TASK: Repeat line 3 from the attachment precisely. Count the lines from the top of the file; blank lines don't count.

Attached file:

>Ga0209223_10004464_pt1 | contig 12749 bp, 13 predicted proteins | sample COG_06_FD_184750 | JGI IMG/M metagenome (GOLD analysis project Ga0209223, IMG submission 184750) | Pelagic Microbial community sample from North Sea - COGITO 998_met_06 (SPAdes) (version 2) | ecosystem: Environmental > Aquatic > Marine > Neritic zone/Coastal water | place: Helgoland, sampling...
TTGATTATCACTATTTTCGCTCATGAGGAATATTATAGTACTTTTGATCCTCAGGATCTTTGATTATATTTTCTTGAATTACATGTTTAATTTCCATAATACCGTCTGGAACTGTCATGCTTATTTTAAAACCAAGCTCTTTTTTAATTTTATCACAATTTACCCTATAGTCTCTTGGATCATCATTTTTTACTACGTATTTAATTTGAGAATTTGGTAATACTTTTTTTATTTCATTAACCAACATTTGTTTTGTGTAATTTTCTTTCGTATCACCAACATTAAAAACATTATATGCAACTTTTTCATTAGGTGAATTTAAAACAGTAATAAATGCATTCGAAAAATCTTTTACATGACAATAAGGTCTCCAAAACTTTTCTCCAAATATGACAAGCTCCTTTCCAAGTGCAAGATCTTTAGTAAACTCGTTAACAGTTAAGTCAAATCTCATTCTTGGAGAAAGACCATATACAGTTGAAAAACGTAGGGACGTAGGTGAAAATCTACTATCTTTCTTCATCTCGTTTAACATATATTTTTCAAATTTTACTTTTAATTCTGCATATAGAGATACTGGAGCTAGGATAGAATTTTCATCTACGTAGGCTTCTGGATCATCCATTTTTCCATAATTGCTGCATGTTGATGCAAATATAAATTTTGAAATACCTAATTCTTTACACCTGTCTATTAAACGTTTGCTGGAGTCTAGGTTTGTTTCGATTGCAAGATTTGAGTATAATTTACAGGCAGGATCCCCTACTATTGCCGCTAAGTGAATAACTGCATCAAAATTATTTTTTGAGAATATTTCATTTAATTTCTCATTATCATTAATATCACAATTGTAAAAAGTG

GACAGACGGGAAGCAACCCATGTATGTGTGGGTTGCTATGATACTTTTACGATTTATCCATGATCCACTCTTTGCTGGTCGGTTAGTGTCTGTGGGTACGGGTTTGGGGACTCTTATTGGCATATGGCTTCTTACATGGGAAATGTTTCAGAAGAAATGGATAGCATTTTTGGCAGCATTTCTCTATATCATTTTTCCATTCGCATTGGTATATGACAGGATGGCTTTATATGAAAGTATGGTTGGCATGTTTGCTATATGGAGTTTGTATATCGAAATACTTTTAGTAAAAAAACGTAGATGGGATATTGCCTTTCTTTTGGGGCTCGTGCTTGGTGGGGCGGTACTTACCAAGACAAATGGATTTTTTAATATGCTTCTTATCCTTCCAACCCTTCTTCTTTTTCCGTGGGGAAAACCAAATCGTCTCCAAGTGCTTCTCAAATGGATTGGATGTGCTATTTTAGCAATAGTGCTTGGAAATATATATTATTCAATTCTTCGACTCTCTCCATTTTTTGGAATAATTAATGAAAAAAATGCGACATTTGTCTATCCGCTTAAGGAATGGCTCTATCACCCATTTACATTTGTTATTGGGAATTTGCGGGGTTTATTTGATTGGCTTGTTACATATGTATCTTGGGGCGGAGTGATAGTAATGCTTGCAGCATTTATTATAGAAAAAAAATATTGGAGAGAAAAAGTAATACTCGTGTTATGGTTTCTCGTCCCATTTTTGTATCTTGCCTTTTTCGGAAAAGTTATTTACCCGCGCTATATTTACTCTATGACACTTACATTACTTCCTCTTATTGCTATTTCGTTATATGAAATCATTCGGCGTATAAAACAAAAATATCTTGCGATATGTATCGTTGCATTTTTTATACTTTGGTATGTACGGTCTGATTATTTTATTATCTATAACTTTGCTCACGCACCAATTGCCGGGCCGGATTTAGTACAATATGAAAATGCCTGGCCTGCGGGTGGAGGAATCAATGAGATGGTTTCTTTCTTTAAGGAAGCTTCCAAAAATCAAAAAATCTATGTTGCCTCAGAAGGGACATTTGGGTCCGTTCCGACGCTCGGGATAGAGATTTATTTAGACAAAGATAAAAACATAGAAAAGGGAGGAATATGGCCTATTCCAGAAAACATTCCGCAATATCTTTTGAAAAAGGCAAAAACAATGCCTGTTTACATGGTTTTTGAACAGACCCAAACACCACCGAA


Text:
GACAGACGGGAAGCAACCCATGTATGTGTGGGTTGCTATGATACTTTTACGATTTATCCATGATCCACTCTTTGCTGGTCGGTTAGTGTCTGTGGGTACGGGTTTGGGGACTCTTATTGGCATATGGCTTCTTACATGGGAAATGTTTCAGAAGAAATGGATAGCATTTTTGGCAGCATTTCTCTATATCATTTTTCCATTCGCATTGGTATATGACAGGATGGCTTTATATGAAAGTATGGTTGGCATGTTTGCTATATGGAGTTTGTATATCGAAATACTTTTAGTAAAAAAACGTAGATGGGATATTGCCTTTCTTTTGGGGCTCGTGCTTGGTGGGGCGGTACTTACCAAGACAAATGGATTTTTTAATATGCTTCTTATCCTTCCAACCCTTCTTCTTTTTCCGTGGGGAAAACCAAATCGTCTCCAAGTGCTTCTCAAATGGATTGGATGTGCTATTTTAGCAATAGTGCTTGGAAATATATATTATTCAATTCTTCGACTCTCTCCATTTTTTGGAATAATTAATGAAAAAAATGCGACATTTGTCTATCCGCTTAAGGAATGGCTCTATCACCCATTTACATTTGTTATTGGGAATTTGCGGGGTTTATTTGATTGGCTTGTTACATATGTATCTTGGGGCGGAGTGATAGTAATGCTTGCAGCATTTATTATAGAAAAAAAATATTGGAGAGAAAAAGTAATACTCGTGTTATGGTTTCTCGTCCCATTTTTGTATCTTGCCTTTTTCGGAAAAGTTATTTACCCGCGCTATATTTACTCTATGACACTTACATTACTTCCTCTTATTGCTATTTCGTTATATGAAATCATTCGGCGTATAAAACAAAAATATCTTGCGATATGTATCGTTGCATTTTTTATACTTTGGTATGTACGGTCTGATTATTTTATTATCTATAACTTTGCTCACGCACCAATTGCCGGGCCGGATTTAGTACAATATGAAAATGCCTGGCCTGCGGGTGGAGGAATCAATGAGATGGTTTCTTTCTTTAAGGAAGCTTCCAAAAATCAAAAAATCTATGTTGCCTCAGAAGGGACATTTGGGTCCGTTCCGACGCTCGGGATAGAGATTTATTTAGACAAAGATAAAAACATAGAAAAGGGAGGAATATGGCCTATTCCAGAAAACATTCCGCAATATCTTTTGAAAAAGGCAAAAACAATGCCTGTTTACATGGTTTTTGAACAGACCCAAACACCACCGAA